Most consumers know PayPal Holdings Inc. (NASDAQ:PYPL) as the digital wallet they use to make purchases online. Other consumers' thoughts will immediately turn to online retailer eBay Inc. (NASDAQ:EBAY), where PayPal is almost universally used as the payment platform of choice by buyers and sellers.
For investors, PayPal's history is a bit more complicated. In 2002, the company went public. A few short months later, it was acquired by eBay, after PayPal almost cannibalized its checkout page. From that moment until the summer of 2015, if investors wanted exposure to PayPal, they had to invest in shares of eBay. Since being spun off, PayPal shares have dipped, spiked, and ultimately meandered to little more than a 15% gain.
While none of this might be news to investors, here are five lesser-known facts about the digital payment platform's history:
1. The Palm Pilot wallet
Peter Thiel met Max Levchin after giving a presentation at Stanford University in the late 1990s. Soon thereafter, Levchin approached Thiel about starting a company that would produce encryption software for handheld devices. The company they founded, called Field Link, was established in Silicon Valley.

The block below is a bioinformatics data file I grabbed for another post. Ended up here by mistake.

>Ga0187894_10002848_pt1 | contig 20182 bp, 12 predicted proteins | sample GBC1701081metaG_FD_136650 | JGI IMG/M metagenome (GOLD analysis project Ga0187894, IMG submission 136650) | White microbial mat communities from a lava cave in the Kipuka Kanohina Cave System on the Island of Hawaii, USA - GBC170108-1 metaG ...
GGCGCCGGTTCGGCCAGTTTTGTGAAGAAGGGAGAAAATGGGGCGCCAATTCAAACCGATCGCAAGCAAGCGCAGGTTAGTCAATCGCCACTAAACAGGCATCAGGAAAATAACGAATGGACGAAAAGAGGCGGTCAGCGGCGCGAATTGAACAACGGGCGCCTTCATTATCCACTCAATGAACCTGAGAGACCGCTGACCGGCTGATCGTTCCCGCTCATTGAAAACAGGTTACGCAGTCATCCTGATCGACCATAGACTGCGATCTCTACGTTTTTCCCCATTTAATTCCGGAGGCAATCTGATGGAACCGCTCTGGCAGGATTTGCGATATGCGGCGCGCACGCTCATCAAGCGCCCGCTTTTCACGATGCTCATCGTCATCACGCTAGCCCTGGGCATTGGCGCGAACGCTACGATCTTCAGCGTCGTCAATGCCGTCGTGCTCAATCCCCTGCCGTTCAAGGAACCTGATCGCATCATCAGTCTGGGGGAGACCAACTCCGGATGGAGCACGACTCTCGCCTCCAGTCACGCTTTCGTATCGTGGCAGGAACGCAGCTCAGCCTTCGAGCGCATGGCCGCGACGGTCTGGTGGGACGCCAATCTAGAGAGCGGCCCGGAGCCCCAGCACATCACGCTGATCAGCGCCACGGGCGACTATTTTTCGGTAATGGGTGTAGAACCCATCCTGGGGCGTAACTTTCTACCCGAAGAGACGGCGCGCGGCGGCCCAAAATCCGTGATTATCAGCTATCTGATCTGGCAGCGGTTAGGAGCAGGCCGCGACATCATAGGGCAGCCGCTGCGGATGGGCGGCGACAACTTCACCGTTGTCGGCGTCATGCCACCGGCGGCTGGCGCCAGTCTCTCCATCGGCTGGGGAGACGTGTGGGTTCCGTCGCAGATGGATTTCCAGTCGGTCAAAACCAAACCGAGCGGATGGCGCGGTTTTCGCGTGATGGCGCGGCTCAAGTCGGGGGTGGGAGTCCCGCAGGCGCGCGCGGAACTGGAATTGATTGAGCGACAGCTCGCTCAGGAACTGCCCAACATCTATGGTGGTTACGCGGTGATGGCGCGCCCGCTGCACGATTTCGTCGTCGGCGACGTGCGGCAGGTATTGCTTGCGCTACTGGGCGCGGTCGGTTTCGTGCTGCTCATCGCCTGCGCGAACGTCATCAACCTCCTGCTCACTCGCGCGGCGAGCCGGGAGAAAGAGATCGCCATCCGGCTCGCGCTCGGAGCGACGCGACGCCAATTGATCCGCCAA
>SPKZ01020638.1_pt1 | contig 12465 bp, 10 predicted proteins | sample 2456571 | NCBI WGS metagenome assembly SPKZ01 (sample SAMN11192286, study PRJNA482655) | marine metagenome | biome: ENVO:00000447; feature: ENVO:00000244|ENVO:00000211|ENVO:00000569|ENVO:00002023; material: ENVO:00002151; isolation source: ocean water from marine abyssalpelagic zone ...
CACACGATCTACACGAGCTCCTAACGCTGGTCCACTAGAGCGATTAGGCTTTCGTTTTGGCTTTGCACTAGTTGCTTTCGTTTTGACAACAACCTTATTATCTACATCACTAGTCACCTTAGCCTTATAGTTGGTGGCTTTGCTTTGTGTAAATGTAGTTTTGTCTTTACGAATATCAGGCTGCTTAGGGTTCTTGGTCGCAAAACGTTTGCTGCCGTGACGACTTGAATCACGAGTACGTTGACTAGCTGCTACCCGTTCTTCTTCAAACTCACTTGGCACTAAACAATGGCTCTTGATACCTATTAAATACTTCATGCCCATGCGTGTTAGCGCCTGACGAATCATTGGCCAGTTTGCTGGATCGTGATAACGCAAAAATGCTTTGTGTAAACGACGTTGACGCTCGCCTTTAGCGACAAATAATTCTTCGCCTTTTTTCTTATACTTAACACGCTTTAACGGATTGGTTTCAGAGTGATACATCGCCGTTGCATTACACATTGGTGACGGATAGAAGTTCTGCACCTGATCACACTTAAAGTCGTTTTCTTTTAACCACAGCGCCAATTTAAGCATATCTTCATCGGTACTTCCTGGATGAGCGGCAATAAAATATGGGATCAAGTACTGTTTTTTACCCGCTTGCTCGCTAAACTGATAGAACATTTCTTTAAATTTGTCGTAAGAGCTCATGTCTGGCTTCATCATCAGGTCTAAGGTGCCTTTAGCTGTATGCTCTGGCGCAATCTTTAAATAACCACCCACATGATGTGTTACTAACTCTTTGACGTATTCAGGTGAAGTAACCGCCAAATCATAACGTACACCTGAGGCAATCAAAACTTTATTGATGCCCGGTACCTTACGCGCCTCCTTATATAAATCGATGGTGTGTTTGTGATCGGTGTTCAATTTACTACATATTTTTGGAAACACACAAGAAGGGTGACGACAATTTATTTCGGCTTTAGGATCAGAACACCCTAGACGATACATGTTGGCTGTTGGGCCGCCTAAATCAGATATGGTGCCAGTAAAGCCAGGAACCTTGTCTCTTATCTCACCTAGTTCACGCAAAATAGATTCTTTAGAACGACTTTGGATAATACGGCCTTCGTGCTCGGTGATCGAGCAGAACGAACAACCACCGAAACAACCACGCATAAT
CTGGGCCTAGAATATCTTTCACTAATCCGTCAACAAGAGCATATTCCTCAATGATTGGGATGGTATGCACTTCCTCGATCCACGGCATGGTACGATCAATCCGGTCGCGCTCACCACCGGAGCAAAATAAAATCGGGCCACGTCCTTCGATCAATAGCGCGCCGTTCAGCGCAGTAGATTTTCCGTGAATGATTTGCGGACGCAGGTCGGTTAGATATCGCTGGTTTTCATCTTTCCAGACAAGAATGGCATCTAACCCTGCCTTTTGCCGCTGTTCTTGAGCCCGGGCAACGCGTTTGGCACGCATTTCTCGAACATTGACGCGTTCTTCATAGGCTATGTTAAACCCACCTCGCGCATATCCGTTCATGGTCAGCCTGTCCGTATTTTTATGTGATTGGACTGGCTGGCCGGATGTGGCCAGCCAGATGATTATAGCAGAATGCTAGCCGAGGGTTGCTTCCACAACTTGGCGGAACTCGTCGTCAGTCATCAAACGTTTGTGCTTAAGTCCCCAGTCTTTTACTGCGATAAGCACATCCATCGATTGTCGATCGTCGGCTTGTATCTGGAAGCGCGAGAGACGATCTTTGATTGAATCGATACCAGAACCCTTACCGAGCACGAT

The encryption idea soon fizzled and the company would make the first of what ultimately proved to be several name changes and pivots in focus.
Thiel and Levchin refocused their efforts on the booming Palm Pilot business and renamed the company Confinity. The new company was to launch a platform called PayPal that would allow Palm Pilot owners to transfer money to other Palm Pilot owners. To demonstrate PayPal's capabilities, Nokia Ventures, the venture capital arm of Nokia, transferred three million dollars in investment funds to Thiel's personal Palm Pilot. According to this quaint 1999 Wired article, the process took all of five seconds.
2. The big email breakthrough
The Palm Pilot idea inevitably fizzled too. Even during its heyday, only a small minority of U.S. consumers owned any type of handheld personal assistant device.